As I understand it, Door County is a place where you go because you want to eat cherries while spending the better part of a full day searching for a place that will serve you a proper espresso. Door County is also a place where lake access doesn’t mean the same thing that it means here. That’s because the lake isn’t really a lake at all, rather it’s an inland ocean, which is beautiful to look at but also mostly unusable for the typical weekend warrior. The lake is different, the market is different, the cherries are good, the espresso absent. This is all you need to know about Door County. You’re welcome.
The market here is very unique, as lake access or lake rights really means something. For years I’ve heard sellers explain to me the reasons that lake rights don’t matter. Coincidentally, the only sellers that undertake this attempted explanation are those that own homes that lack the attribute. They’ll opine how lake access isn’t important because of beaches, and because of launches, and because of parks and restaurants. They’ll work to convince me that they’re right, all the while we both know they’re wrong.
That’s because no amount of dialogue, no matter how impassioned, can change generations of market behavior. The market expects lake access, it wants lake access, and when someone emails me this week and wants to buy a vacation home at Lake Geneva, they’re probably going to ask me about lake access. Once they ask me, I’m going to tell them that they need it. In doing so, I’m furthering the generational standard, leaving very little room for wavering. If you’re looking Lake Geneva, you should be looking lake access.
When the market was hot, buyers moved away from this standard. They’d buy homes on Anystreet, Williams Bay, because of the beach and the launch and the restaurants. They’d buy a home on Oakwood Street because it’s a nice enough street, and they could pay $180k for a house that would have cost $319k in Cedar Point Park. I understand the economics of a non-lake access purchase, I really do, which is why there should be a discount paid for homes that are in otherwise boring locations that lack lake access. If you’re contemplating a vacation home purchase here, your vacation home should be surrounded by other vacation homes. It’s really that simple.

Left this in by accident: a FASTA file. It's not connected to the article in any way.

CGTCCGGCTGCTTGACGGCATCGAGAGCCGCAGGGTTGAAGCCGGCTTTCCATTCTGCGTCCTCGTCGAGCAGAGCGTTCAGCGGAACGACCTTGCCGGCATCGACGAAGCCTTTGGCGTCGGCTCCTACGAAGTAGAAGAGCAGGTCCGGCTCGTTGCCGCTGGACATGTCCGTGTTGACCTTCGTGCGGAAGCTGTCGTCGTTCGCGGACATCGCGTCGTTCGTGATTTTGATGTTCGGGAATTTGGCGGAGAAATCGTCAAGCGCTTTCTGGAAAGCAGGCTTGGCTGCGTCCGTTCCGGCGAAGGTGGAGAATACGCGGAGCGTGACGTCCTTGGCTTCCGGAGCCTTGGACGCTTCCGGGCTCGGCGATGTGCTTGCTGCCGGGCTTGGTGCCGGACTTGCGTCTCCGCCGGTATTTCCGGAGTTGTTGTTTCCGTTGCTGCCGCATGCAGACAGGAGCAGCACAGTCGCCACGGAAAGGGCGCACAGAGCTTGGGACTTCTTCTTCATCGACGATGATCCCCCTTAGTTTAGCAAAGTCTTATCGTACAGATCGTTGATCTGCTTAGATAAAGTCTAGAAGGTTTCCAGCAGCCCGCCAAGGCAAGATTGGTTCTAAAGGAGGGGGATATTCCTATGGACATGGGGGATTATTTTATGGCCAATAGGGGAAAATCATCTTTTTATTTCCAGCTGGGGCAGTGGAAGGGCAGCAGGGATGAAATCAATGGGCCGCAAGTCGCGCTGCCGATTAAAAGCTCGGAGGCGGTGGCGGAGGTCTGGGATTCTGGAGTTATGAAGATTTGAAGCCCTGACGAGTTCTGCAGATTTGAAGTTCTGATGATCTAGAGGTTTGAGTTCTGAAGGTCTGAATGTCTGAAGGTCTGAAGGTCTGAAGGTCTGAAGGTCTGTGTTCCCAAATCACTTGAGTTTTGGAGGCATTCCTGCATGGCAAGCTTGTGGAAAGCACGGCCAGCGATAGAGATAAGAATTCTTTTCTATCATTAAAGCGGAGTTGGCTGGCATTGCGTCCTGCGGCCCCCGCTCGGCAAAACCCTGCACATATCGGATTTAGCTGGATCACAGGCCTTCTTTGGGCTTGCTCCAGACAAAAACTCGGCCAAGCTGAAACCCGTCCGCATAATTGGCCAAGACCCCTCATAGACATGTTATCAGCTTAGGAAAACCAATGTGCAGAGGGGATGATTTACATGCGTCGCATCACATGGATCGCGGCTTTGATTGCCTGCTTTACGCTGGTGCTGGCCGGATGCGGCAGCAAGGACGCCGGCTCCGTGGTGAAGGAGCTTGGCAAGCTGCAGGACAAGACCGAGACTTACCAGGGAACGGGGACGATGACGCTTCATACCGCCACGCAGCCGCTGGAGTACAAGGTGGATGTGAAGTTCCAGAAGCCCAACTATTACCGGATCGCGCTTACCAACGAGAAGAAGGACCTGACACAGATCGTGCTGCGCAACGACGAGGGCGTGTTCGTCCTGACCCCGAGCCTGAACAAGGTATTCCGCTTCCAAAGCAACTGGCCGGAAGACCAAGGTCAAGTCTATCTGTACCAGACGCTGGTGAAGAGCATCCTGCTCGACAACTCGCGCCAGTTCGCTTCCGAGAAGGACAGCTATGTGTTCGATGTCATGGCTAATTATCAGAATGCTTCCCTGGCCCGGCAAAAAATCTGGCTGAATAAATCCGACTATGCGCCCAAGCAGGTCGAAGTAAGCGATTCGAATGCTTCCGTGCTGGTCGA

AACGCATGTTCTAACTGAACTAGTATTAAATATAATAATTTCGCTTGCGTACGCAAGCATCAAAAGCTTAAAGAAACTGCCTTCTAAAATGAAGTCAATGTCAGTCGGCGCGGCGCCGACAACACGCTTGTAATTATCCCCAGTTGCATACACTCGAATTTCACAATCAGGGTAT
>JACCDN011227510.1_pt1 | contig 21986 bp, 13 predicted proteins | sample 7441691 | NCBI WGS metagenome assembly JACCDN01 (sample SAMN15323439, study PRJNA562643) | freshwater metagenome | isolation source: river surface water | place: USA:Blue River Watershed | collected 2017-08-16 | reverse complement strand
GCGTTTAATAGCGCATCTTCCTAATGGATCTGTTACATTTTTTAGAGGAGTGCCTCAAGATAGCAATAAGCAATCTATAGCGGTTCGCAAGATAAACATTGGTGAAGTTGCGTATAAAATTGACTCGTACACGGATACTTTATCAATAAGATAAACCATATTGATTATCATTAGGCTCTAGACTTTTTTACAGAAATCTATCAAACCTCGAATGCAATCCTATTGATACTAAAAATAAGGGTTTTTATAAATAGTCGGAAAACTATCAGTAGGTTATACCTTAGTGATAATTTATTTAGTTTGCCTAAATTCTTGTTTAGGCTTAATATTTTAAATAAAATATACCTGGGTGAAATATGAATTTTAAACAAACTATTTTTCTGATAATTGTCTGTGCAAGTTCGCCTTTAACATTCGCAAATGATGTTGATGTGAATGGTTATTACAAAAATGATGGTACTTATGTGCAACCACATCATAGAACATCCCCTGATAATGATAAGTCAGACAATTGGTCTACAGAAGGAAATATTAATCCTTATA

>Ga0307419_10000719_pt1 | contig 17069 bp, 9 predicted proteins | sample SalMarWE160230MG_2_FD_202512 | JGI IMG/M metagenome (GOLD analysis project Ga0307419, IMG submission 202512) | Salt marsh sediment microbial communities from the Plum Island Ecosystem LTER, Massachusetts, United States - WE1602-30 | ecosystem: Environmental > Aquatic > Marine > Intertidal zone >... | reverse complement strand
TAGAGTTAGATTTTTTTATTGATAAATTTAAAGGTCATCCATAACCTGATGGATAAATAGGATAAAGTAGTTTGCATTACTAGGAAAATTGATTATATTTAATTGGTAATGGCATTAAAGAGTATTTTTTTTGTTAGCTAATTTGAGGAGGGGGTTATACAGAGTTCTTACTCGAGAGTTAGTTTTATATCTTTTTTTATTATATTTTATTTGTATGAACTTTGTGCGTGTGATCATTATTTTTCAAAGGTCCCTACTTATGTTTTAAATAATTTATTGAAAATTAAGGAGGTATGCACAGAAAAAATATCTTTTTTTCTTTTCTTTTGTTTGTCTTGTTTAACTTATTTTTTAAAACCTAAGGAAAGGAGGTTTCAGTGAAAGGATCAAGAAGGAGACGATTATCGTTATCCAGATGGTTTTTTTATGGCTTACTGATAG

Now that the market is warmer again, buyers are returning to their old discount-seeking ways. The house in Cedar Point is $289k now, and the house on Oakwood is still $180k, so Oakwood wins. If that’s all your budget will allow, I completely and entirely understand the reason you’d entertain Oakwood. I honestly do. But if the budget allows for the $289k, please go that route. Not because I want your Realtor, who should actually be me, to make more money, but because I want your future appreciation tied to the vacation home market, not to the primary market.
There are exceptions to this rule of mine. Unique homes in special locations, those get a pass. Unique lots- oversized or featuring some sort of special view- I’ll let those slide as well. But if we’re buying a normal house on a normal in-town street, let’s first exhaust our lake access options. Because once you buy that non-lake access house in town you’re pretty much going to spend every day from then on wishing you had a private association pier to hang out at. And if you’re not going to have a private association pier to hang out at, you might as well keep driving for another day and end up in Door County. It’s BYOEspresso, just so you know.
PS. I was at the Cub game last night, which means it is likely my fault that they lost.